The four-part story of Henry Wiggen begins with The southpaw, which was published a year after The Natural.
Devore has always been very weak at the bat with a southpaw in the box, dragging his right foot away from the plate.
If so,” laughed the southpaw, “he has been some busy person.
The southpaw fought to prevent his lips from curling with scorn, and to suppress a look of triumph in his eyes.
He was seeking to get at the southpaw with his bare left hand!
The enemy over in southpaw had already advanced the prophecy that they would take the meeting-house.
The principal question was whether the southpaw could “go the distance.”
“That may have been an accidental meeting,” said the southpaw.
The southpaw was doing some serious thinking as he walked back to the mound.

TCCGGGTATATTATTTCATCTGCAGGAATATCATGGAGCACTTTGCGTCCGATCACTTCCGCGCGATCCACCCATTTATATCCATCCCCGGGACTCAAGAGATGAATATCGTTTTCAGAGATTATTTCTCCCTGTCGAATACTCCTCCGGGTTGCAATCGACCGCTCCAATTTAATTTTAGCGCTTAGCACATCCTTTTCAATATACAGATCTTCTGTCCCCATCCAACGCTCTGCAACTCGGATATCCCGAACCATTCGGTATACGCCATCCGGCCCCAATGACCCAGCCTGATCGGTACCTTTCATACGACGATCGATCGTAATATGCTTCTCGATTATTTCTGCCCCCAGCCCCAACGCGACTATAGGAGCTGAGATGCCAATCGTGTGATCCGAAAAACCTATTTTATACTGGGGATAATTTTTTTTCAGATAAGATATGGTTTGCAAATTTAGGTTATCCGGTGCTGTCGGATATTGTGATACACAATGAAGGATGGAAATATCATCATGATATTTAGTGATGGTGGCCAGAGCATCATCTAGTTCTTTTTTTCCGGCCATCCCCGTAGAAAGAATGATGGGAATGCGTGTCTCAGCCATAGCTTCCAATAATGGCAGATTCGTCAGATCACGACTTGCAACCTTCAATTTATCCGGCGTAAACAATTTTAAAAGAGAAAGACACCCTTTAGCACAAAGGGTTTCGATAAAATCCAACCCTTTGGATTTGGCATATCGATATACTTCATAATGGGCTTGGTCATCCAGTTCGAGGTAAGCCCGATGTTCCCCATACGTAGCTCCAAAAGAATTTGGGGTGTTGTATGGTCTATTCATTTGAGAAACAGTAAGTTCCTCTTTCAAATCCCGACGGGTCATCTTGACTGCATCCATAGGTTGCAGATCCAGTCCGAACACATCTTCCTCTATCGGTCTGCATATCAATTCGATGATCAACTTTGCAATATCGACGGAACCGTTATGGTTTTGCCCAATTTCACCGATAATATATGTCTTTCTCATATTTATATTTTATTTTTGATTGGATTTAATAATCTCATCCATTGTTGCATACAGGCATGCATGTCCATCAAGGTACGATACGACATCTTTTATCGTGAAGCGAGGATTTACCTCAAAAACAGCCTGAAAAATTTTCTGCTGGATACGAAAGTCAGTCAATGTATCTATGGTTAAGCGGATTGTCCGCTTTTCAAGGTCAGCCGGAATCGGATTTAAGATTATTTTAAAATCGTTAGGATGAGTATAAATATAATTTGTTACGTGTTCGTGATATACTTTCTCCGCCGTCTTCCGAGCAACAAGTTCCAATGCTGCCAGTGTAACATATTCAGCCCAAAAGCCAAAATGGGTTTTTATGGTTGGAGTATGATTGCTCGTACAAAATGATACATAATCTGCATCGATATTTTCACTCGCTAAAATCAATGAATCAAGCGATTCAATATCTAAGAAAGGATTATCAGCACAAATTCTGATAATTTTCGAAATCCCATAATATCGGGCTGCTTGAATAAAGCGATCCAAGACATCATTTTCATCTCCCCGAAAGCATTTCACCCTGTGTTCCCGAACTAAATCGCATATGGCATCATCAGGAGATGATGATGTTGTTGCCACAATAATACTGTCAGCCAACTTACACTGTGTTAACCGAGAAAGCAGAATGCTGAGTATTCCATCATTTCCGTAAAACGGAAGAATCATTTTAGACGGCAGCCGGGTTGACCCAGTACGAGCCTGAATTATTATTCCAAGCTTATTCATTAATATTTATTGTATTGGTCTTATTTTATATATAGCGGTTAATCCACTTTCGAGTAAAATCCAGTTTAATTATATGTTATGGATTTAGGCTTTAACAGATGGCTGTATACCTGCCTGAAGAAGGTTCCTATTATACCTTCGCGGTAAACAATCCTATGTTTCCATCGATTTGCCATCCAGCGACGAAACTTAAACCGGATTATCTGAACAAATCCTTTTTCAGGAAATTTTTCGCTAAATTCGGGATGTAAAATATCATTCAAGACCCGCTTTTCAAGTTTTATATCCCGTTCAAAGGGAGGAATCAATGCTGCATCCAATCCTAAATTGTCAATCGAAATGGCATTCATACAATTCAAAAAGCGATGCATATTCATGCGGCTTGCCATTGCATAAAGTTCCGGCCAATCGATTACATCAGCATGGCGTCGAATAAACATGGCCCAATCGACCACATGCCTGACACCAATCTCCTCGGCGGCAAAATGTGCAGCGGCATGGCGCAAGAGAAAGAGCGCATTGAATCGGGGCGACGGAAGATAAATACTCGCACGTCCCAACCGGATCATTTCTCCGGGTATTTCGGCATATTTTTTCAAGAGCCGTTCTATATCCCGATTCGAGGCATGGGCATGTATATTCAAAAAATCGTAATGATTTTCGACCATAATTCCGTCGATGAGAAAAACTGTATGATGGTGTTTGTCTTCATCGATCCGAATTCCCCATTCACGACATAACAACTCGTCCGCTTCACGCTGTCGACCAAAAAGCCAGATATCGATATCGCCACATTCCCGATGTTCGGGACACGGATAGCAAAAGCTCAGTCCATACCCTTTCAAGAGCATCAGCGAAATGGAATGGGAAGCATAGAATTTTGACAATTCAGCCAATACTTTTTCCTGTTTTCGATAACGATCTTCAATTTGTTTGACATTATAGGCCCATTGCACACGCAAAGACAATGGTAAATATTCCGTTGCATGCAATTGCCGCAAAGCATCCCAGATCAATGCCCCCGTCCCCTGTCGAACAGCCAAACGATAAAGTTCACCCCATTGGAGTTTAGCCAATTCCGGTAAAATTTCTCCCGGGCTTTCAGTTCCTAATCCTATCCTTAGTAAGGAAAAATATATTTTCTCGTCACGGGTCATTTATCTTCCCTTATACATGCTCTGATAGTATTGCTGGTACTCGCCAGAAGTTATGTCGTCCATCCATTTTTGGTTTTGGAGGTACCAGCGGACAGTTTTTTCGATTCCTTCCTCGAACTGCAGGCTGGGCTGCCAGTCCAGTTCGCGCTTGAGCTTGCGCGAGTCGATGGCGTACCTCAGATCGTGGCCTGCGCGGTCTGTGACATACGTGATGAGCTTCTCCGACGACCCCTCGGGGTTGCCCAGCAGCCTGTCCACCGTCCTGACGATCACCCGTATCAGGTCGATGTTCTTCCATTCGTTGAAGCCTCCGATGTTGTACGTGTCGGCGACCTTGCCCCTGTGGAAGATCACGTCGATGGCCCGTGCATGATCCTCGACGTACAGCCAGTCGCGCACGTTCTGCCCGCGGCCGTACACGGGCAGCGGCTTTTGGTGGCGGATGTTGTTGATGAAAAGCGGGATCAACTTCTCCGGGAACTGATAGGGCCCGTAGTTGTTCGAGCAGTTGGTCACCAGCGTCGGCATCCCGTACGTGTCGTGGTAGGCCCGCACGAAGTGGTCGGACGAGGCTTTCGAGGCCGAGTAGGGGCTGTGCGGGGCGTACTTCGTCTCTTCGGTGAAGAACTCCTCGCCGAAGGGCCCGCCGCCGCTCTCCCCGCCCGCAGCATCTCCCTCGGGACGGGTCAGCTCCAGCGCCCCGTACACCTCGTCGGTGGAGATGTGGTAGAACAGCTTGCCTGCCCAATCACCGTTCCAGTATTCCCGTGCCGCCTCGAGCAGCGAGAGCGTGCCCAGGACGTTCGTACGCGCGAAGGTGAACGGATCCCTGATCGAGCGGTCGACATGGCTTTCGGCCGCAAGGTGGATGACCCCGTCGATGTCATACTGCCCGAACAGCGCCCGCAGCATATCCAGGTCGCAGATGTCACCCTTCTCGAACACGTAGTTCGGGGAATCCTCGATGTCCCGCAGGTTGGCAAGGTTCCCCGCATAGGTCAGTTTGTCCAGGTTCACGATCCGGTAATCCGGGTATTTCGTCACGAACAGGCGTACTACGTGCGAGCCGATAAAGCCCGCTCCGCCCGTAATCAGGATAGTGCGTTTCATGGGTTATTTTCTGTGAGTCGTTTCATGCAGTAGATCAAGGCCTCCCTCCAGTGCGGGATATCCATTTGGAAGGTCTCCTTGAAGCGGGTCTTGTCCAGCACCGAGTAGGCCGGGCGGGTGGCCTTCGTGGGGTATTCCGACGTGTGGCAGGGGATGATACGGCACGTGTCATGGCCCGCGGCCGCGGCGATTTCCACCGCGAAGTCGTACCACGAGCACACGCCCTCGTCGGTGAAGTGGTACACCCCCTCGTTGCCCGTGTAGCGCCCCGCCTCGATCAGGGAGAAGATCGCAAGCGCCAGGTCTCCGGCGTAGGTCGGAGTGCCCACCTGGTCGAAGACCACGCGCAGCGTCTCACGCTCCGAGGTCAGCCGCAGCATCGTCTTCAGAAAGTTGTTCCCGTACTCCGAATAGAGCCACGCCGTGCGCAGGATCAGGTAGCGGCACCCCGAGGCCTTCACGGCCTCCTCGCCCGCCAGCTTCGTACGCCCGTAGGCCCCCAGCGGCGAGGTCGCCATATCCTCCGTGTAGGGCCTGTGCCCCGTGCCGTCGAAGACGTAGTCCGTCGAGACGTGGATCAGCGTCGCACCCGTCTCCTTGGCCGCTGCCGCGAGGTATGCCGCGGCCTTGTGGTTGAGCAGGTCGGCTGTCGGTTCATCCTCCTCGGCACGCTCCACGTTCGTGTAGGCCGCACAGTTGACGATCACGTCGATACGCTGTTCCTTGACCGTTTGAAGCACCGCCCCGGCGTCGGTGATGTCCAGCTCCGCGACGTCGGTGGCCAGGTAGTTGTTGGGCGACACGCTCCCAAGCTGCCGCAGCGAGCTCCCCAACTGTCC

The swarthy little fabulist rose hastily to his feet, making a quick survey of the southpaw.
"lefthander," 1885, originally baseball slang, of pitchers, often said to have been coined by Finley Peter Dunne ("Mr. Dooley"), Chicago sports journalist and humorist, in the days when, it is said, baseball diamonds regularly were laid out with home plate to the west. But south paw "a person's left hand" is attested from 1848 in the slang of pugilism.
: switched to a southpaw stance for his 11th round
[apparently coined by the humorist Finley Peter Dunne, ''Mr Dooley,'' when he was a Chicago sports journalist and baseball diamonds were regularly oriented with home plate to the west]